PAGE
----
The central problem confronting Aquinas in metaphysics is how to reconcile God and this world.
The Augustinian view was that there are two radically opposite dimensions: God, who is absolute reality and perfection, and nature, which is fundamentally unreal. This world, for Augustine, was a kind of gray, unreal, unsubstantial haze.
Yet Aristotle had said there was only one reality, and that it was fully real.
How did Aquinas reconcile these two views?
He took over from Aristotle the view that there is only one reality, but that it is hierarchical in nature – there are various levels of reality depending upon the extent to which form is actualized.
Reality is not irrevocably sundered into two opposite worlds: God vs. nature.
The universe forms one, single, real totality, but it rises in ascending levels of actuality to reach God as its climax, Who is at the top – pure actuality.
So it is right for a Christian to exalt God above the world because God is the top of the hierarchy.
But this does not imply that we must metaphysically despise or degrade the world of nature that we live in.
Nature is merely a lower level of the one continuous hierarchy, rising unbrokenly up the Aristotelian ladder to God.
This view is of enormous significance – it undercuts the metaphysical basis for despising this world.
It’s very hard to communicate how revolutionary this perspective is, but that’s Aquinas’ big contribution – this world is real, it is; everything is part of one integrated universe.
There are degrees of what Aristotle called “actuality”, but there are no degrees of reality in the Platonic sense.
Everything that exists, including the world of physical entities, is fully and equally there.
In this respect, Thomas agrees with Aristotle – what is, is. It can’t sort of be and yet sort of not be.
The result is that this world regains the solidity, the substantiality, the metaphysical stature, which had been shorn from it by the Platonizing Augustinians.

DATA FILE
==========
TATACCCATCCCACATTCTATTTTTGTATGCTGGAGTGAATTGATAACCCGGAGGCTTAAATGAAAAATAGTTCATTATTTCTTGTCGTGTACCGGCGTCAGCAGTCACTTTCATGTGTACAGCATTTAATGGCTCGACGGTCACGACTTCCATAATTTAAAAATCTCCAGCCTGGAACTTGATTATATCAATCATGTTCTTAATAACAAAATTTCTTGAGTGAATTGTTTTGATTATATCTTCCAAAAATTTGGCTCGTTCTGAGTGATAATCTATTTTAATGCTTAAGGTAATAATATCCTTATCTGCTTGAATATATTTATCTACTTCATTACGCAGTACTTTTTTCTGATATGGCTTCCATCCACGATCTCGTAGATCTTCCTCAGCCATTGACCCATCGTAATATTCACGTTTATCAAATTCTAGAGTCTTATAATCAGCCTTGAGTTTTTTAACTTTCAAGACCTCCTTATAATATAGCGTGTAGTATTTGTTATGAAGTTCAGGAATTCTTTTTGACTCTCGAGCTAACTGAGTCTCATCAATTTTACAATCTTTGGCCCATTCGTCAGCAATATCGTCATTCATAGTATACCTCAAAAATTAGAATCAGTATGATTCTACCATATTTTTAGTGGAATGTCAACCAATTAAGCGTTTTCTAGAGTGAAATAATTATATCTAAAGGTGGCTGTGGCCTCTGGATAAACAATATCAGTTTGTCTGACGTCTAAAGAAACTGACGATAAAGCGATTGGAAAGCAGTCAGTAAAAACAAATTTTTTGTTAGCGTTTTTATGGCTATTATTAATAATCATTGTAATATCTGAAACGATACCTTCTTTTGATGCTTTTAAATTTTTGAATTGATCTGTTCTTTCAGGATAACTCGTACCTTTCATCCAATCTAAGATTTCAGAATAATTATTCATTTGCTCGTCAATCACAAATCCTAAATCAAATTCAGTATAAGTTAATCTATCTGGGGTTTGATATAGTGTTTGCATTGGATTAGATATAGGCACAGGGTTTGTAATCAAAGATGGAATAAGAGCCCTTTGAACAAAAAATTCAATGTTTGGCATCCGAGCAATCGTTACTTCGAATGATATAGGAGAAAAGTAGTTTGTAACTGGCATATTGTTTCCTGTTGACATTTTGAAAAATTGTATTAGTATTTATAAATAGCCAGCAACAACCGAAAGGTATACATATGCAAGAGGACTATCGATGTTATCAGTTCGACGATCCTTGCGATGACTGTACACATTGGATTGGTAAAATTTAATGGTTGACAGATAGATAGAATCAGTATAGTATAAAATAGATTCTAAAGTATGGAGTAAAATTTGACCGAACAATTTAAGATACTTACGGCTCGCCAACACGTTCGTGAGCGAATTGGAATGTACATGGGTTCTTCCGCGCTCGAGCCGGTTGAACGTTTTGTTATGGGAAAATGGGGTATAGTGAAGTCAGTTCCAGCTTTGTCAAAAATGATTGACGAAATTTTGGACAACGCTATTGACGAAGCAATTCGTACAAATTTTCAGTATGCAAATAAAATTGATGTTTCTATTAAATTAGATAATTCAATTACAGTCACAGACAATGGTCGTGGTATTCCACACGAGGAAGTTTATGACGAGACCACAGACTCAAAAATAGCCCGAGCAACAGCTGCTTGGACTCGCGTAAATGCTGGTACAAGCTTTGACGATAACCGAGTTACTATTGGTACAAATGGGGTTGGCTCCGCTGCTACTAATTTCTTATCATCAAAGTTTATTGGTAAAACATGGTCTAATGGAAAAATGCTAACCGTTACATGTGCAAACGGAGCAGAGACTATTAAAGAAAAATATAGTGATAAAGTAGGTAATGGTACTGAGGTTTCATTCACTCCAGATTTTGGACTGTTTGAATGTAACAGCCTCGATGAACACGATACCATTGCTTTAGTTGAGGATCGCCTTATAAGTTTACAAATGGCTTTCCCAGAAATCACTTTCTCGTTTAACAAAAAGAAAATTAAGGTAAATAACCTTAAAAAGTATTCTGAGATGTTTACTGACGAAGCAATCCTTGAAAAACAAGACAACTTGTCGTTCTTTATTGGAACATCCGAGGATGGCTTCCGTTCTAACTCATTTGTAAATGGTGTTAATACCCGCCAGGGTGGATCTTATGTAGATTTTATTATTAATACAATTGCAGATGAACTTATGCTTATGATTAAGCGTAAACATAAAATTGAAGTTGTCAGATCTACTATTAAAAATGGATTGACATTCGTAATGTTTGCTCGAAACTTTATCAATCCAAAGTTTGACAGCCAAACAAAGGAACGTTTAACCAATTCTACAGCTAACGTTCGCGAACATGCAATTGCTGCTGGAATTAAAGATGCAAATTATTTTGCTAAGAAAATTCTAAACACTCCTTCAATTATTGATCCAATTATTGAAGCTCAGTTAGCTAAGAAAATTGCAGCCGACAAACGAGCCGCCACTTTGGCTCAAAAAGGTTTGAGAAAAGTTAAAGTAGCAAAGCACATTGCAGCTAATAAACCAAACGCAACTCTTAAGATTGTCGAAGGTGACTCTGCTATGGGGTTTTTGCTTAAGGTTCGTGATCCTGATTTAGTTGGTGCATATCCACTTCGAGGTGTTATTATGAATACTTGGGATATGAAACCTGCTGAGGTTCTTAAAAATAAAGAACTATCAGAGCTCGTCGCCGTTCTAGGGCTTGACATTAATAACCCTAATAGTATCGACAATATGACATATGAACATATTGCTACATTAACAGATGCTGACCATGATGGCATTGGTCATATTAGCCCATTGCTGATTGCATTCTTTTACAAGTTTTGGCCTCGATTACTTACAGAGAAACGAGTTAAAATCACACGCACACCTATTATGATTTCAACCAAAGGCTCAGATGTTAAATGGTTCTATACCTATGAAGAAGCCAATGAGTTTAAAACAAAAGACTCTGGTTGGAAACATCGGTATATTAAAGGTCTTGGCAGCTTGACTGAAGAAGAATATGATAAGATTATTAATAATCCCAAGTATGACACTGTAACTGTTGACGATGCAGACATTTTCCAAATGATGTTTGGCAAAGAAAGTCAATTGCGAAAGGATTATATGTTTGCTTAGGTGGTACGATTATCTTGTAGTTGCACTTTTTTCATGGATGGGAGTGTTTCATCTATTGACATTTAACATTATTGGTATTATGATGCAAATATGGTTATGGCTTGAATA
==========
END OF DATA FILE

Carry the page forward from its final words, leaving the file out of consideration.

The things in this world are fit and proper objects for human study.
We are not in Plato’s Cave watching half-real shadowy reflections. We are in reality, and science is therefore a study of reality.
Moreover, the earth is a fit place to live in – it’s man’s natural home. It’s not a place of exile from reality.
The angels and God are above man, but within the natural world man is the highest being.
Man is the only being who has a foot in both camps.
As a living, physical creature, he’s a member of this world. But as a creature with an intellect, and an immortal soul, man is destined to a life in the spiritual hereafter.
Man is the creature who closes the gap between the physical world and the world of God and the angels – the link which unites the two dimensions into one reality.
There is not only a supernatural man with an otherworldly destiny, but a natural man with a this-worldly destiny.
On this view of Aquinas, science is metaphysically possible again.
For Aquinas, God created the world ex nihilo – everything happens as He ordains by His will.
How then can you have science?
An orderly, lawful, regular universe where entities act in accord with their natures is part of what God wills – a scientifically understandable universe is part of His plan.
So ultimately only God has causal efficacy, but He expresses it by endowing His creatures with causal efficacy.
God can intervene directly at any time – that will be a miracle.
But, on the whole, says Aquinas, we should try to explain events in terms of natural laws and causes.
This view also was a charter releasing man to attempt to discover order and law in the natural universe.
There are five famous arguments – none of them is original with him.
The argument from motion literally restates Aristotle’s argument for the Prime Mover, arguing that motion implies a first mover.
This argument is based on the dichotomy between necessary and contingent facts.
Since that dichotomy is false, the argument can’t get off the ground.
Even if you were to grant that dichotomy, it proves nothing about a God because a Greek could answer, “Why don’t we say that the world stuff is the absolutely necessary thing, and what you call ‘contingent beings’ are merely different arrangements of the eternal necessary world stuff?”
The argument from degrees is the weakest of the five.